A Book A Month 2020
How did my A Book A Month Project fare in 2020?
It’s December, which means it’s that time of the year again: Let’s take a look at how my year has been. First off is the A Book A Month project1.
A Book A Month is something I started back in 2016 when I realized I was hardly reading books anymore. I set out to read at least one book each month - 12 per year - and I’ve managed to pull it off every year since 2016. But then came 2020, which turned out to be a weird year for everyone. I’ve been working from home since March, and because my daily commute was when I got most of my reading done, I’ve fallen short of my mark this year.
That I spent the two first months of 2020 finishing a book I started reading last year - A Dance With Dragons by George R. R. Martin - probably didn’t help either, but the lack of a commute is the main reason why I only managed to read 8 books in 2020. I’m also using the term “read” quite liberally here: 4 of the books where audio books I listened to during one of my many solitary walks in the spring during the first round of lock-downs and social distancing.
But let’s not dwell on the books I didn’t read. Instead, let’s have a quick look at the books I did read.
In 2019, I spent the majority of my reading time with George R. R. Martin, and his A Song Of Ice And Fire high fantasy series. The most recent book in the series, A Dance With Dragons, is a 1000+ pages behemoth that took me almost three months to finish. Even if the book stole two months of 2020’s reading time, it was definitely worth it. A Dance With Dragons is, as the entire series, a masterpiece. With a little luck, Martin will publish the two remaining volumes before he eventually buys the infamous farm.
In 2020, I decided to focus less on series, and more on individual books. I still spent the first half of March reading Dennis E. Taylor’s For We Are Many, the second book in his Bobiverse series. It’s slightly above average science fiction, but noting spectacular. That said, the third book in the series is on my reading list, and there’s a fourth book coming out early 2021 that I will probably get around to read one day.
When the New Normal™, with lock-downs, social distancing and home offices kicked in, I made the move to audio books. I’m not much of an audio book person, and prefer to hear my own voice in my head instead of a stranger’s. But I still plowed through a couple of classic crime novels narrated by Phoebe Judge from the Criminal podcast. The Mysterious Affair at Styles and The Murder on the Links by Agatha Christie, The Hound of the Baskervilles by Arthur Conan Doyle, and Bram Stalker’s Dracula accompanied me on my many solo walks between March and August.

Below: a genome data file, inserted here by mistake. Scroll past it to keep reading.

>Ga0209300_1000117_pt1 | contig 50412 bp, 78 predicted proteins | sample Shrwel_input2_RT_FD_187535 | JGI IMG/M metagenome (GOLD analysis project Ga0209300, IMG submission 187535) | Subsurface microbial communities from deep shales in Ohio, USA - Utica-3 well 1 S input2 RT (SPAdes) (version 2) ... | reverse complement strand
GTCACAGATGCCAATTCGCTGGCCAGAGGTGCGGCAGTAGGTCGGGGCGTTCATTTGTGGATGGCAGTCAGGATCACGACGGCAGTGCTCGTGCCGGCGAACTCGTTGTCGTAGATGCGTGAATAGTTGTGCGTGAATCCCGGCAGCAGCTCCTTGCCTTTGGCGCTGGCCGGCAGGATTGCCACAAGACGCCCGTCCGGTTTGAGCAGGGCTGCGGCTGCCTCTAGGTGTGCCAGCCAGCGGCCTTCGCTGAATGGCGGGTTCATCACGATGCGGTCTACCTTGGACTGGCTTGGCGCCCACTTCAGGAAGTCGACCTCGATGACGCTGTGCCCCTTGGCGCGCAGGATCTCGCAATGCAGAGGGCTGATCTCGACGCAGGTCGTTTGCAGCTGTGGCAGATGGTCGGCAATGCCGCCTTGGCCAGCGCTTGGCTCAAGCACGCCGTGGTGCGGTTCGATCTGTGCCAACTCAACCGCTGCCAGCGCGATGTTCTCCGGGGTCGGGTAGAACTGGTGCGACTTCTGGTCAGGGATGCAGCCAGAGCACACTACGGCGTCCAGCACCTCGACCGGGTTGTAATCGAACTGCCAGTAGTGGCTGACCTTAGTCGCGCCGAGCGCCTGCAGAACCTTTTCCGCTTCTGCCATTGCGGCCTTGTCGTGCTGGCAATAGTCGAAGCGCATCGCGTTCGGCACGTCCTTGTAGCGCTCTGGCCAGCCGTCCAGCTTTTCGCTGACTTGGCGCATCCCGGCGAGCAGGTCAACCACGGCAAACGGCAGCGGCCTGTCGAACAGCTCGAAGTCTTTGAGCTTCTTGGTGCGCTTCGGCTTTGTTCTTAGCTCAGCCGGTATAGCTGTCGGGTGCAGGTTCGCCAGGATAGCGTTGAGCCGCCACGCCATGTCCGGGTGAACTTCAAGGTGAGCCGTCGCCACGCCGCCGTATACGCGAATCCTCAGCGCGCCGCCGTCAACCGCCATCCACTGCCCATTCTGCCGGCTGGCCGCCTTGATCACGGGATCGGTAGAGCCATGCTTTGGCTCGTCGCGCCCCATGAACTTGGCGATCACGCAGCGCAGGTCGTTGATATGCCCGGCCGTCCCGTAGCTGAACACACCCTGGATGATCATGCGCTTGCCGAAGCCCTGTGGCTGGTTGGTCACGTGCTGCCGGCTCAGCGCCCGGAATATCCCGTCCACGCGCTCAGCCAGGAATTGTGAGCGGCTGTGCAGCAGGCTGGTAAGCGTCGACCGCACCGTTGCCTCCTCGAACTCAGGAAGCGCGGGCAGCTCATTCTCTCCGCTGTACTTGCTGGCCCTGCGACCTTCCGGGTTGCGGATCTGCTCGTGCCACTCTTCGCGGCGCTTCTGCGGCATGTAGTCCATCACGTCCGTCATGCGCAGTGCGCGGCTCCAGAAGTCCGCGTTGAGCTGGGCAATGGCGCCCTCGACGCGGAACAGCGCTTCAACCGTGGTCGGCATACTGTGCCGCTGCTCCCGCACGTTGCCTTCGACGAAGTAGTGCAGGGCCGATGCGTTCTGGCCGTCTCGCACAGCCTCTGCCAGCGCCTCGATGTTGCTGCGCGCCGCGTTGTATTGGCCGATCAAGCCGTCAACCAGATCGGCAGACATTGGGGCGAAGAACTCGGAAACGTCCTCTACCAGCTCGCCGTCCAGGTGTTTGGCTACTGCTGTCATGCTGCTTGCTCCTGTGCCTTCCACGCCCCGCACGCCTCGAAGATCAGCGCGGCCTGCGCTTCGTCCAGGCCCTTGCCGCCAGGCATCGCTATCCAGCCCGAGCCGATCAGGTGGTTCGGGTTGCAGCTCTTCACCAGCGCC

I also listened to the bulk of The Moonstone by Wilkie Collins. The novel was pretty entertaining until about half-way through the second narrator’s story. Then I completely lost interest, and decided I could use my time for something else.
In the end of August, I left audio books, and started reading Richard K. Morgan’s Altered Carbon. But progress was painfully slow, and while I only spent around twelve hours actually reading it, I didn’t finish Altered Carbon until November 29, well over 90 days after I started.
During 2020, I also took a short detour into non-fiction, and read two Norwegian books. The first was Ytringsfrihet Annotert by Bjørn Stærk, which is Strærk’s own analysis of how his views on freedom of speech have gradually change over the years. I think it’s a good overview of freedom of speech, but I suspect it’s mainly because our political views and morals align well, making this a serious case of confirmation bias.
The other non-fiction book I read was Hva Er Retorikk by Jens E. Kjeldsen. It’s basic introduction to rhetoric, a subject I realized I wanted to understand better after I finished Stærk’s Ytringsfriet Annotert. After finishing Hva Er Retorikk?, I’m
not sure if I’m a better rhetorician than I was before I read it, but at least my understand of rhetoric is slightly better than it was.
Although I didn’t read as many books as I wanted in 2020, I’m pleased with the ones I did read (and listen to). Next on my reading list is Cory Doctorow’s Little Brother, which I’d hoped to read this October, but that never happened. As the world looks now, I doubt that I will return to my regular commute schedule any earlier than half way through 2021. Because of that, my reading next year will probably suffer as well. It’s also possible I’ll spend more time working from home even when the country is back to normal.
I think it’s time to sit down and revise the whole project. Maybe it’s more “A Book Every Other Month” than “A Book A Month”?
I began writing this post in the beginning of December. Since I’m still getting to the Ergodox Planck EZ, I might be able to finish it before New Year’s Eve. Fingers crossed! ↩︎
This post has no feedback yet.
Do you have any thoughts you want to share? A question, maybe? Or is something in this post just plainly wrong? Then please send an e-mail to
vegard at vegard dot net with your input. You can also use any of the other points of contact listed on the About page.
It looks like you're using Google's Chrome browser, which records everything you do on the internet. Personally identifiable and sensitive information about you is then sold to the highest bidder, making you a part of surveillance capitalism.
The Contra Chrome comic explains why this is bad, and why you should use another browser.